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Nanowires Key to Future Transistors, Electronics

December 3, 2009

(Purdue University, Birck Nanotechnology Center/Seyet LLC)

A method for creating nanowire transistors with layers of silicon and germanium sharply defined at the atomic level has been developed by researchers at IBM, Purdue University and UCLA.

The nanowires are “grown” vertically, so they have a smaller footprint, which could make it possible to fit more transistors on a chip, extending Moore’s law.

Artificial mouth takes on a chewy problem

May 7, 2008
(American Chemical Society)

An artificial mouth that can reproduce the mush created by a human munching on an apple has been created by French researchers.

It could form part of a robotic taste-tester designed to improve food quality and our understanding of flavor.

Google Earth v4 Released

June 13, 2006

A new beta version of Google Earth features 3D textured buildings, better user interface, and higher resolution images.

Quantum logic gate lights up

August 11, 2003

University of Michigan physicists have taken another important step towards making a quantum computer. They have created a logic gate using two electron-hole pairs, also known as “excitons,” in a quantum dot.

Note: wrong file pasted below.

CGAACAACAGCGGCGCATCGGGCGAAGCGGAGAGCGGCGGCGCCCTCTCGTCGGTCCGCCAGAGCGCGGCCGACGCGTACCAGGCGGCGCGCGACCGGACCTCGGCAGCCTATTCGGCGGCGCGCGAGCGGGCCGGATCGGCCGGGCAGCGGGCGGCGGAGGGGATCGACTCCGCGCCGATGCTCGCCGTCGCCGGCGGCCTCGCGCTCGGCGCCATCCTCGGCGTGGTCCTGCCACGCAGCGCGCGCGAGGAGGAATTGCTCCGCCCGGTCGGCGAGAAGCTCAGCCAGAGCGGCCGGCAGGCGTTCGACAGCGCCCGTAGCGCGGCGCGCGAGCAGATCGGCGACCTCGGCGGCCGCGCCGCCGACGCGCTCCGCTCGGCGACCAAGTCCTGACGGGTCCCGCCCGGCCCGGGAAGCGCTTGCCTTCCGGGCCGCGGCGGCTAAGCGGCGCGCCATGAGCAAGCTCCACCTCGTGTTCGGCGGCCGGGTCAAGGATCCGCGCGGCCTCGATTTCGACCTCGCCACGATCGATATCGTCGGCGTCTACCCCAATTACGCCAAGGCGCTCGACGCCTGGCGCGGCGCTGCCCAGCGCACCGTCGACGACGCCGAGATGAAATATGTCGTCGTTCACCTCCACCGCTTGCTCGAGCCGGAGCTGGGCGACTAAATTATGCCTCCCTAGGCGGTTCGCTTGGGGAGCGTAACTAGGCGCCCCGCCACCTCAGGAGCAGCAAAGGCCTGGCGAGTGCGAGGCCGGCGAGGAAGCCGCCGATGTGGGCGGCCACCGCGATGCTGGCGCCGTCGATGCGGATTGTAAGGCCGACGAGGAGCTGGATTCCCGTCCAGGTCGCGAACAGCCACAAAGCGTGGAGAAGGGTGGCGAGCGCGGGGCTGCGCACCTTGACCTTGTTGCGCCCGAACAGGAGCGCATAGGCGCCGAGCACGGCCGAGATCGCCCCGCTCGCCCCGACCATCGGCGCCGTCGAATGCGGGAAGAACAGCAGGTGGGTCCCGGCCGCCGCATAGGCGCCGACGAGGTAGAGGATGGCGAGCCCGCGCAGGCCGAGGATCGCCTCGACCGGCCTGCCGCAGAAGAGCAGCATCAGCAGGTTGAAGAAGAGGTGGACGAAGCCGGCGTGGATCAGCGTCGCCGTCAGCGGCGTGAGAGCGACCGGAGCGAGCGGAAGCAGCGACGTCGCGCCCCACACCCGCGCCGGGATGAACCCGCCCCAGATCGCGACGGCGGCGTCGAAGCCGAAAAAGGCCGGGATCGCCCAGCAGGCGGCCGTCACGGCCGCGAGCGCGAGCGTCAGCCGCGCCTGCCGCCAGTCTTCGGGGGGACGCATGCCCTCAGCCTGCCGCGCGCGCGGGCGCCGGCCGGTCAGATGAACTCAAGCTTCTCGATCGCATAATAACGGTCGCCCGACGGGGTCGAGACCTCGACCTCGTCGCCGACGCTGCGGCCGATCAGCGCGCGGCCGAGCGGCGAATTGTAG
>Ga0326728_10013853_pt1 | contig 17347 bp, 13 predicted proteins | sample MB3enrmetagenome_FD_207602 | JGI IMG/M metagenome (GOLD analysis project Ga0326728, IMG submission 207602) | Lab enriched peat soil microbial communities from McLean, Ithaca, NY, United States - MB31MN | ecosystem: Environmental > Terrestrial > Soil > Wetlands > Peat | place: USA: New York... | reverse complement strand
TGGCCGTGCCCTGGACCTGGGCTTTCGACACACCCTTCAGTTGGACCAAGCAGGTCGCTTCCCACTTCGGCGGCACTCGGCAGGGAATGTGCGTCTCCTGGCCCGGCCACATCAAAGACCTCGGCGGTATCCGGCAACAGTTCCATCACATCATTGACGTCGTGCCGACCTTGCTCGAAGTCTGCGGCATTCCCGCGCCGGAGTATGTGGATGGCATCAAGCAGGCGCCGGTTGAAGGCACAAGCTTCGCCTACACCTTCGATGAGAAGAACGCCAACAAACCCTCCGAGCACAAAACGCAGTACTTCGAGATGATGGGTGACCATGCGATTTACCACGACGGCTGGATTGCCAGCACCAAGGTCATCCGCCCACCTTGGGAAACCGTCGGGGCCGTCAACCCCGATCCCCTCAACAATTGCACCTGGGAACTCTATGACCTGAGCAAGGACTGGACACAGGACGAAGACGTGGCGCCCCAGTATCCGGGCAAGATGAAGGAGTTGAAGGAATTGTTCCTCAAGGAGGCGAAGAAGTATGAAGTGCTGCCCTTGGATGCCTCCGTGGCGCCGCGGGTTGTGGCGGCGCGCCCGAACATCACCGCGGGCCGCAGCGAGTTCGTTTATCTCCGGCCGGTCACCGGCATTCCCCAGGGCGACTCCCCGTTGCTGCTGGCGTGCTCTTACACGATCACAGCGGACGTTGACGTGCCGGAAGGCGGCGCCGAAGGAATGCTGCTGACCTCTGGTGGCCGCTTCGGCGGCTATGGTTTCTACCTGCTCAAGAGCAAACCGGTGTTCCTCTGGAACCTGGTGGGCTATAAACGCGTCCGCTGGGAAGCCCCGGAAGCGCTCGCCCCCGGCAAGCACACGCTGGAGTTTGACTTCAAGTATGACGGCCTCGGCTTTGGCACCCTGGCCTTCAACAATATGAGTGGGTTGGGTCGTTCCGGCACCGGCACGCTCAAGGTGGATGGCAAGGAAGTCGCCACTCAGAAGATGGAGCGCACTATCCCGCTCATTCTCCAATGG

New Model of the Universe Says Past Crystallises out of the Future

December 8, 2009

A new “crystallising block universe” model that combines relativity and quantum mechanics suggests that the past crystallises out of the future, in the instant we call the present.

Powerset brings the Semantic Web to Wikipedia

May 12, 2008

Powerset has launched a public beta of its Wikipedia search engine that brings a new, rich semantic dimension via natural language query processing to Wikipedia, greatly improving the search and reading experience.

Powerset’s engine, based on techology licensed from PARC, has read 2.5 million Wikipedia pages and extracted “meaning” from the sentences, creating a navigation and semantic layer on top of the popular Web encyclopedia.